The listening practice specifically has always urked me with Genki, i personally don’t think they give you the proper tools to understand most of the listening and the sentence structure/grammar is not how it is taught in the lesson. If i feel like I’m not satisfied with my knowledge on a particular lesson I will restart it . I also never write in my books so when I review I don’t have to worry about seeing my old answers


I don’t have much to say about how to use Genki in particular, but I’m helping someone go through Genki right now, and someone on here posted this playlist somewhere:

They enjoy the supplement and I think he goes through everything pretty well. I also agree with everything he says about verbs in chapter 3 and recommend listening to that video in particular when doing that chapter.


I learn a lot better with supplemental material to reinforce books and reading, so Andy’s lessons have been great. Genki’s explanation for grammar is…lacking, I’d say, at least where I’m at, so I think exercises and additional content are helpful!

That and, as @QuackingShoe explained to me, the way Genki sorts verbs isn’t the best, so it’s good to watch Andy’s video in particular if you’re using Genki, in my opinion!

I do all exercises including the ones workbook. Without the. exercises, Genki is useful as Tae Kim guide or any other grammar reference. I did Genki 1 mostly as self-study (I had a tutor to grade my exercises and give feedback), As for Genki 2, I’m using it on remote classroom setting. I started Genki when I was WK lvl 30 or 40 so never saw the need to do Anki cards. I used to type but in the class I took we are required to write: my kanji recognition and writing skills improved a lot them (I try to handwrite as much Kanji as I can). The exercises are great because old vocabulary appears again and also older grammar points often resurface so it really solidifies your knowledge. I use Bunpro as a source of additional exercises.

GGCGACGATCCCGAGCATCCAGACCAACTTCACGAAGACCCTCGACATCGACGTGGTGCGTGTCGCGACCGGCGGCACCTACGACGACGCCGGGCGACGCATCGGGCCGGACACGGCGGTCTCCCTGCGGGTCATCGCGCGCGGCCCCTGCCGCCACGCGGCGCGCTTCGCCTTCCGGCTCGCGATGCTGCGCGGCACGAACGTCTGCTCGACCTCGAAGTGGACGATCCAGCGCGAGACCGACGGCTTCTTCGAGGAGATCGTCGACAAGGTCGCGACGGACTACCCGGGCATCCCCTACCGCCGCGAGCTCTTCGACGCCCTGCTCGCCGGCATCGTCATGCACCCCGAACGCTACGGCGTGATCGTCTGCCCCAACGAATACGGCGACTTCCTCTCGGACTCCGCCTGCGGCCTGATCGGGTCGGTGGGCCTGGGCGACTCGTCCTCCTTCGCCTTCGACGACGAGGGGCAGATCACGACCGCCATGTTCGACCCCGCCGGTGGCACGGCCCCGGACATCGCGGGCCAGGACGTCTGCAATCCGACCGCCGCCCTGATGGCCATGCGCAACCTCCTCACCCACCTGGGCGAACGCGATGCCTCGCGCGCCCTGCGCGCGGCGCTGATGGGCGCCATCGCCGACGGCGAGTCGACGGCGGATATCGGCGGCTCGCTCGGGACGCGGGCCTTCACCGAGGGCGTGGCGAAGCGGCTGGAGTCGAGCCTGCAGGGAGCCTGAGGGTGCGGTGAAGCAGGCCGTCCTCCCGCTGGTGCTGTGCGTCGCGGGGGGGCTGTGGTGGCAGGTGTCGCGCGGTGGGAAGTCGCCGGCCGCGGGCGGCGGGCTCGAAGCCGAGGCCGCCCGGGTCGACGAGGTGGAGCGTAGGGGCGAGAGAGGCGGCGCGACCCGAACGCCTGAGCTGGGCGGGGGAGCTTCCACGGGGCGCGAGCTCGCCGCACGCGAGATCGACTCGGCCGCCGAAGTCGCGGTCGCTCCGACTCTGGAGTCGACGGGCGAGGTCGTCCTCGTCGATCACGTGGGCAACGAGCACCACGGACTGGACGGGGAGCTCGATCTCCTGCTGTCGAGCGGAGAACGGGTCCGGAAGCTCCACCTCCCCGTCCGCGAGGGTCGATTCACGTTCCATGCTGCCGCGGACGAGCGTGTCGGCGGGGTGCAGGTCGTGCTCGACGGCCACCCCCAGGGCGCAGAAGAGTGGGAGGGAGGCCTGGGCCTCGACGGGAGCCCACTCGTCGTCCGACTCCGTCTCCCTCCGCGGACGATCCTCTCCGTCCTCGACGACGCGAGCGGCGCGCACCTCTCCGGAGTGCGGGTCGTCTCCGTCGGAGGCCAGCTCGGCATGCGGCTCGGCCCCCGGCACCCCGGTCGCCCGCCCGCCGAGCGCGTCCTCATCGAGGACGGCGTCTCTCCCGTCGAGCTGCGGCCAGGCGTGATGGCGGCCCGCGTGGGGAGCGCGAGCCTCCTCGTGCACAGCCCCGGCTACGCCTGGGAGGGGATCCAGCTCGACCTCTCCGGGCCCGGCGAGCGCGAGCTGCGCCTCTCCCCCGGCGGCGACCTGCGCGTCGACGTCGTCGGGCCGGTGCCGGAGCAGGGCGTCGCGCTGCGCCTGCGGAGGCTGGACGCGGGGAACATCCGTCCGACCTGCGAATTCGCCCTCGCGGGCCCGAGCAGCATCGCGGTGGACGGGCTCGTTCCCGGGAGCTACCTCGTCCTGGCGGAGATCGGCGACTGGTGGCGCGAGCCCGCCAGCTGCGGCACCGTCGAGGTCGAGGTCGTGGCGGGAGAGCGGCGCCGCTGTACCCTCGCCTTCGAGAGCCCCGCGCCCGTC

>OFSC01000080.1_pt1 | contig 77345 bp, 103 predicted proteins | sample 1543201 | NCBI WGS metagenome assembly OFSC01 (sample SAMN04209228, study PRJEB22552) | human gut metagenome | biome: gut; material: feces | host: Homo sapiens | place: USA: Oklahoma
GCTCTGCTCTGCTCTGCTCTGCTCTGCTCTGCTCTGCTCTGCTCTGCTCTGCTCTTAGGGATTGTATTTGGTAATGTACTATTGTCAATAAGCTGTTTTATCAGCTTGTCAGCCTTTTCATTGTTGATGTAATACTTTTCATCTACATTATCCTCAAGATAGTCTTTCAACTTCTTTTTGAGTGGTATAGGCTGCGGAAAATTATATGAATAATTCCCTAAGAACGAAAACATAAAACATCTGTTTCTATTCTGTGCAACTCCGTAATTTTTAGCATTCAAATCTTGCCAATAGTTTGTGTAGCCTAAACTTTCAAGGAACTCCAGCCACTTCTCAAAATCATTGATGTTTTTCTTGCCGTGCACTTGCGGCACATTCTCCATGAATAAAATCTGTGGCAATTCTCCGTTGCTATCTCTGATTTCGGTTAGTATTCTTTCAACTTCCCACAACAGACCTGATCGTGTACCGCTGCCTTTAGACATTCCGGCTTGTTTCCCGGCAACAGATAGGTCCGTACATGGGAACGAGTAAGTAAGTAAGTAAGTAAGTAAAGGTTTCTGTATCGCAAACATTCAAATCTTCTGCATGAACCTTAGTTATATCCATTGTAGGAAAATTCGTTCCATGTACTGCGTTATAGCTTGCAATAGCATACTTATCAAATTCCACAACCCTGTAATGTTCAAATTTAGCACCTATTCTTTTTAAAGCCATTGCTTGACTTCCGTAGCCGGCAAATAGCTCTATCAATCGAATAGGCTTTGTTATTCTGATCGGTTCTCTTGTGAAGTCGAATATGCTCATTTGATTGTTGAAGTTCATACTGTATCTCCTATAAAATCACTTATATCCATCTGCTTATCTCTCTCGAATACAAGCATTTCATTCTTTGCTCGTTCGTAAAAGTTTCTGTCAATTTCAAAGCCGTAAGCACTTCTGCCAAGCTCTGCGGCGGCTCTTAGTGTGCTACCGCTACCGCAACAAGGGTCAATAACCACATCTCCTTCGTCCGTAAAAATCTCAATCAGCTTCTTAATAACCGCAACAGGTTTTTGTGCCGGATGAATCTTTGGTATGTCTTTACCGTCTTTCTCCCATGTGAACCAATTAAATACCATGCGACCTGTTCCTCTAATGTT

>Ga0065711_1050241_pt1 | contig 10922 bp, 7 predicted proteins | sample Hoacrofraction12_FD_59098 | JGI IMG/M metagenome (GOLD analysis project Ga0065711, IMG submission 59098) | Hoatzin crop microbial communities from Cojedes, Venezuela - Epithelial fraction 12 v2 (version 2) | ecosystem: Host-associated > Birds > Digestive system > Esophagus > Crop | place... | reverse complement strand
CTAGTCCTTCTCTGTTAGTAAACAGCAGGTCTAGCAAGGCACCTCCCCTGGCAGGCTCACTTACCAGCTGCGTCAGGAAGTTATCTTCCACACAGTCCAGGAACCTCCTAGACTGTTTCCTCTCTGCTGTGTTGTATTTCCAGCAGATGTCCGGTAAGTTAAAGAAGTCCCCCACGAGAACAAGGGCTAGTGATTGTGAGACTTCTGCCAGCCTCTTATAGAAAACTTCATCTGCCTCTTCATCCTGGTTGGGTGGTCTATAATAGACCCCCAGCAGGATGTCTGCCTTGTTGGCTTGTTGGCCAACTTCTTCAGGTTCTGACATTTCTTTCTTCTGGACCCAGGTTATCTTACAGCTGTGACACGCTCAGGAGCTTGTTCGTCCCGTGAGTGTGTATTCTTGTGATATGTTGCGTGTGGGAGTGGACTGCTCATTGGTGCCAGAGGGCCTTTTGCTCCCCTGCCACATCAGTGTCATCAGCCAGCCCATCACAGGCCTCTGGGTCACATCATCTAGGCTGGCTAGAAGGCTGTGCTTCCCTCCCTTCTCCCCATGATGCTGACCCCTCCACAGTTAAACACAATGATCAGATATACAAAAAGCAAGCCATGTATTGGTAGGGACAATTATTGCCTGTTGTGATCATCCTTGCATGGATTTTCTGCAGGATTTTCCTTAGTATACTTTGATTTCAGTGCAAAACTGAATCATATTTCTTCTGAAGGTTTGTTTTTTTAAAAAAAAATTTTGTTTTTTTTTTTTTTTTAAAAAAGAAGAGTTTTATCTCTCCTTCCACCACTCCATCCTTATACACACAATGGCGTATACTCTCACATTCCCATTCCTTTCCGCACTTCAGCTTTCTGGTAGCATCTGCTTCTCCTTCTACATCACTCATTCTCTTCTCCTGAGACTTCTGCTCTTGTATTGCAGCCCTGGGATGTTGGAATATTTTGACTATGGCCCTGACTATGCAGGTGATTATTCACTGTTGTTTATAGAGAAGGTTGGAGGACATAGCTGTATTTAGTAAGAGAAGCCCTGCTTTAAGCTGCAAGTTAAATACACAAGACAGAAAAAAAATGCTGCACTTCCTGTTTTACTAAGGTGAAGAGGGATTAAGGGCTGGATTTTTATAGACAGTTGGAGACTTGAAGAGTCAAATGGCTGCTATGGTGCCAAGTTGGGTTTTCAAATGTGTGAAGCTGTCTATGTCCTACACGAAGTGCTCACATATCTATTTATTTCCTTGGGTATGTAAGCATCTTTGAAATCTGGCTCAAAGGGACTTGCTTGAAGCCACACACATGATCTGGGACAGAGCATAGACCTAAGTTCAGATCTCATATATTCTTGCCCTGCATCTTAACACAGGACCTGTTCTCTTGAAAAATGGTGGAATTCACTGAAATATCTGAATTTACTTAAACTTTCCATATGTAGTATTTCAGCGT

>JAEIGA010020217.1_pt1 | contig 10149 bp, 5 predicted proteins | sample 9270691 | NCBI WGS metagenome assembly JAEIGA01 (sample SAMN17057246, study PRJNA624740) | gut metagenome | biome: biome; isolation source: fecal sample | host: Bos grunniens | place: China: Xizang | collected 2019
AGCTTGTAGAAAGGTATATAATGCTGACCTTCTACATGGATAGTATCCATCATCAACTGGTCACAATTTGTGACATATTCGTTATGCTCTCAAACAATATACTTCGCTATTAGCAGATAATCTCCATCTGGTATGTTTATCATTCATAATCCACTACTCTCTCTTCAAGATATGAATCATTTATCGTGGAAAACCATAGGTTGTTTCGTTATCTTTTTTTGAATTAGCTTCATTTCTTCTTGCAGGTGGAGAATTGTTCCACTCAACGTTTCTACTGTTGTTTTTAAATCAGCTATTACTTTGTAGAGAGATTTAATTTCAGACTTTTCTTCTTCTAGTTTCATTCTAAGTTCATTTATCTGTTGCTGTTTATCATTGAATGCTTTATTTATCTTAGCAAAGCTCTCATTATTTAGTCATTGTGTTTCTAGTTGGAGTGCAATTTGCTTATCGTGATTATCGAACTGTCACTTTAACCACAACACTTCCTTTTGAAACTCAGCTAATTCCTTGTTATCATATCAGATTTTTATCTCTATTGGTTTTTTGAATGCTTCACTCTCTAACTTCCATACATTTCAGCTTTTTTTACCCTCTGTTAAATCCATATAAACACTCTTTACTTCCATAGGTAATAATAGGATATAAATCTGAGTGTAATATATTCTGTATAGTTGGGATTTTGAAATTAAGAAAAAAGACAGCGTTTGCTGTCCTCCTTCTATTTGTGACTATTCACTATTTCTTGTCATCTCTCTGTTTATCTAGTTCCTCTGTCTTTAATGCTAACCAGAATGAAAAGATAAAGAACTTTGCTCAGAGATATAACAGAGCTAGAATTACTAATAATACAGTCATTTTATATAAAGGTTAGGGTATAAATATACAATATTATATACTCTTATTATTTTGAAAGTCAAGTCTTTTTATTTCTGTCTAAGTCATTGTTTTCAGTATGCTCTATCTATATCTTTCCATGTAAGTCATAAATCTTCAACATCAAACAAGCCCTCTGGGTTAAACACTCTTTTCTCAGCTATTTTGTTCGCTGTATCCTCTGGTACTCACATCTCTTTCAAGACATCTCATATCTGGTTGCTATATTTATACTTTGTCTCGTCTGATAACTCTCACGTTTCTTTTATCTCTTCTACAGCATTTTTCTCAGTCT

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I just read the grammar points and plug them into Bunpro and if I ever tried anything active, it was trying to use the grammar points on HelloTalk posts, but that wasn’t/isn’t consistent. Just motivation based. Though I keep up with bunpro reviews.

I was originally gonna try to go through all the chapters on that Genki site that has all the workbook exercises online, but I stopped after like two chapters with no good excuse. Just laziness, I guess.

However, my friend recently got into Japanese so he’s starting Genki from the beginning so on the weekends we go through the group exercises together. We’ll see how much that helps. Should be lots, even from the most basic grammar.

I’m on Tobira now, I’m reading the grammar points first, then doing the readings and answering the exercises in my head.


Is there a way to do this on mac? I’ve been searching for a long time

The only thing I found on Google was this WaniKani thread. Apparently the Chinese option can get you most of the way? Mac is the only platform I couldn’t find anything for, but mazec is available for both iOS/iPadOS and Android. Allegedly Gboard’s handwriting option may also work with Japanese on the Android version. It seems like right now only way to run a proper Japanese IME with handwriting recognition on a mac is to do it inside an emulator for any other platform.